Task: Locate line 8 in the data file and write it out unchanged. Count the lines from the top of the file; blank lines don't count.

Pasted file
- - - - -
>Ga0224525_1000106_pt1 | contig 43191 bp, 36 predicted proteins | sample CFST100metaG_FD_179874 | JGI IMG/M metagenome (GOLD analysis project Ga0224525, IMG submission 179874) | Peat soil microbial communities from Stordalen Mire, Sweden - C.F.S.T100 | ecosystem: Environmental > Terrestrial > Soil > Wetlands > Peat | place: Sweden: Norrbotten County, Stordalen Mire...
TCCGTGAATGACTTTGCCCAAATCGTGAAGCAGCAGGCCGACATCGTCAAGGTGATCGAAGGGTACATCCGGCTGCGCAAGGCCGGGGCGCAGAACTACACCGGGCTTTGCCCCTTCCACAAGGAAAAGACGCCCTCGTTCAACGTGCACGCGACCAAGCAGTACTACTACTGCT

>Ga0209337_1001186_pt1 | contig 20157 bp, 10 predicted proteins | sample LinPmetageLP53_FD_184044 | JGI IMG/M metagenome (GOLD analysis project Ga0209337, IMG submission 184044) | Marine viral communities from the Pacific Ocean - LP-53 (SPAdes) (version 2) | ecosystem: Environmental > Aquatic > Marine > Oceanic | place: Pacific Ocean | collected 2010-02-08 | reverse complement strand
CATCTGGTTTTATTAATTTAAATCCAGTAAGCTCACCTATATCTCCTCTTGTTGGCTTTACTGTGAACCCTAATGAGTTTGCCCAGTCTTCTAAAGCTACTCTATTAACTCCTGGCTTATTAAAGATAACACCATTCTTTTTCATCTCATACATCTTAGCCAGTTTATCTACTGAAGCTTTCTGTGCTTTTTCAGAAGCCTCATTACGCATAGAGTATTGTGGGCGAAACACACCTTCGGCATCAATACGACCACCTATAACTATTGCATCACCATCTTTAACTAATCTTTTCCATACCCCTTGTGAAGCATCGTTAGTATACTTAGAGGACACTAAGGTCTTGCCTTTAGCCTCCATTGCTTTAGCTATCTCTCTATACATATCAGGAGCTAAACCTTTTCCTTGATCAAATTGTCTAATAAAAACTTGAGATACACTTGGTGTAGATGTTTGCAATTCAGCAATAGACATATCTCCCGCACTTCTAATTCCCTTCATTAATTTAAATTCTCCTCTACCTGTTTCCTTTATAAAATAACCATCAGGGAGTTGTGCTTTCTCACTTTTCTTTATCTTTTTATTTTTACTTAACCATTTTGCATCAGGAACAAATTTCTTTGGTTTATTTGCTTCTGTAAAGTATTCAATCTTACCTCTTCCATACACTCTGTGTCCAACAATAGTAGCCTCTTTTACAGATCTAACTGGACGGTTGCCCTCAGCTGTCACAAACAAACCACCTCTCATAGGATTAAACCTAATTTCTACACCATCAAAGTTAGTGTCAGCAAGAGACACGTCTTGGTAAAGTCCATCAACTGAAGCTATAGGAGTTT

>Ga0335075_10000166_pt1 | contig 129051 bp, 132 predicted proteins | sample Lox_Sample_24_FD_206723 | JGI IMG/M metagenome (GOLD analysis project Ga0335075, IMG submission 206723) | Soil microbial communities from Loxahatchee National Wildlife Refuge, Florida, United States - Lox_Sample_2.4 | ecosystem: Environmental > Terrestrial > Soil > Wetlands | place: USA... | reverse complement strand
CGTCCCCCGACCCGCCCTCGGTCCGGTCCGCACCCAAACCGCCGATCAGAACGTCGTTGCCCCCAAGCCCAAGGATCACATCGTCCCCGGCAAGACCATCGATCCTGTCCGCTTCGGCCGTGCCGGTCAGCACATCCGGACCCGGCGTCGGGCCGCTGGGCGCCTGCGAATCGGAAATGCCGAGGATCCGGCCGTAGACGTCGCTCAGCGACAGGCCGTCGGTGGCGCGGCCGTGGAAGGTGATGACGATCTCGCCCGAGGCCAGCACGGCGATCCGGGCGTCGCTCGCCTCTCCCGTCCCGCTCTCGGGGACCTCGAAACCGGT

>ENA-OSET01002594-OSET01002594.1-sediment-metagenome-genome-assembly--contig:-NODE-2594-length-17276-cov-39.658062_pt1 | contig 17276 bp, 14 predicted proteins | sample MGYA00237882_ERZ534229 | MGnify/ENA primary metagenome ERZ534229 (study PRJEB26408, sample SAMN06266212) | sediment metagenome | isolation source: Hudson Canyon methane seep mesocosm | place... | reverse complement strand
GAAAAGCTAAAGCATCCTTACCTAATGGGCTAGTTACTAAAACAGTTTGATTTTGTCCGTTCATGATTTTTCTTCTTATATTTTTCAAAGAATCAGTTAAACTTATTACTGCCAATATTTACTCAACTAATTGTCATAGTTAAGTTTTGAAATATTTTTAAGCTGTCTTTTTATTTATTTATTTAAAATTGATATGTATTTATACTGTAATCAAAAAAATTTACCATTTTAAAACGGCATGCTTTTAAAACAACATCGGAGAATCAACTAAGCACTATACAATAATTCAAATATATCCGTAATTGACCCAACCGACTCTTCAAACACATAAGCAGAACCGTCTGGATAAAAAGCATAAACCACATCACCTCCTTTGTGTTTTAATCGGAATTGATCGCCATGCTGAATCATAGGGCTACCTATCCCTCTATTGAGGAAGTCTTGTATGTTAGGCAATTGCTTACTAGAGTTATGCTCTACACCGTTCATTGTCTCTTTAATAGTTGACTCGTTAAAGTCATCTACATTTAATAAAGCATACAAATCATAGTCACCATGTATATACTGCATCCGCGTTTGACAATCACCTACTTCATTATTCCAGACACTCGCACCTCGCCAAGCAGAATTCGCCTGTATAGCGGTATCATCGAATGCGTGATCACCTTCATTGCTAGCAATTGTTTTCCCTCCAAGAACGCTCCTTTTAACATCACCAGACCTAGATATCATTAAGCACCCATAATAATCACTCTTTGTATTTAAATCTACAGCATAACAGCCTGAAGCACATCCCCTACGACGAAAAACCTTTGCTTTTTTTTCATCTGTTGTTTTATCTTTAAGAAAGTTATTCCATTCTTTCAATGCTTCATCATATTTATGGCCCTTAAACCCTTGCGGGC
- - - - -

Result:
GAAAAGCTAAAGCATCCTTACCTAATGGGCTAGTTACTAAAACAGTTTGATTTTGTCCGTTCATGATTTTTCTTCTTATATTTTTCAAAGAATCAGTTAAACTTATTACTGCCAATATTTACTCAACTAATTGTCATAGTTAAGTTTTGAAATATTTTTAAGCTGTCTTTTTATTTATTTATTTAAAATTGATATGTATTTATACTGTAATCAAAAAAATTTACCATTTTAAAACGGCATGCTTTTAAAACAACATCGGAGAATCAACTAAGCACTATACAATAATTCAAATATATCCGTAATTGACCCAACCGACTCTTCAAACACATAAGCAGAACCGTCTGGATAAAAAGCATAAACCACATCACCTCCTTTGTGTTTTAATCGGAATTGATCGCCATGCTGAATCATAGGGCTACCTATCCCTCTATTGAGGAAGTCTTGTATGTTAGGCAATTGCTTACTAGAGTTATGCTCTACACCGTTCATTGTCTCTTTAATAGTTGACTCGTTAAAGTCATCTACATTTAATAAAGCATACAAATCATAGTCACCATGTATATACTGCATCCGCGTTTGACAATCACCTACTTCATTATTCCAGACACTCGCACCTCGCCAAGCAGAATTCGCCTGTATAGCGGTATCATCGAATGCGTGATCACCTTCATTGCTAGCAATTGTTTTCCCTCCAAGAACGCTCCTTTTAACATCACCAGACCTAGATATCATTAAGCACCCATAATAATCACTCTTTGTATTTAAATCTACAGCATAACAGCCTGAAGCACATCCCCTACGACGAAAAACCTTTGCTTTTTTTTCATCTGTTGTTTTATCTTTAAGAAAGTTATTCCATTCTTTCAATGCTTCATCATATTTATGGCCCTTAAACCCTTGCGGGC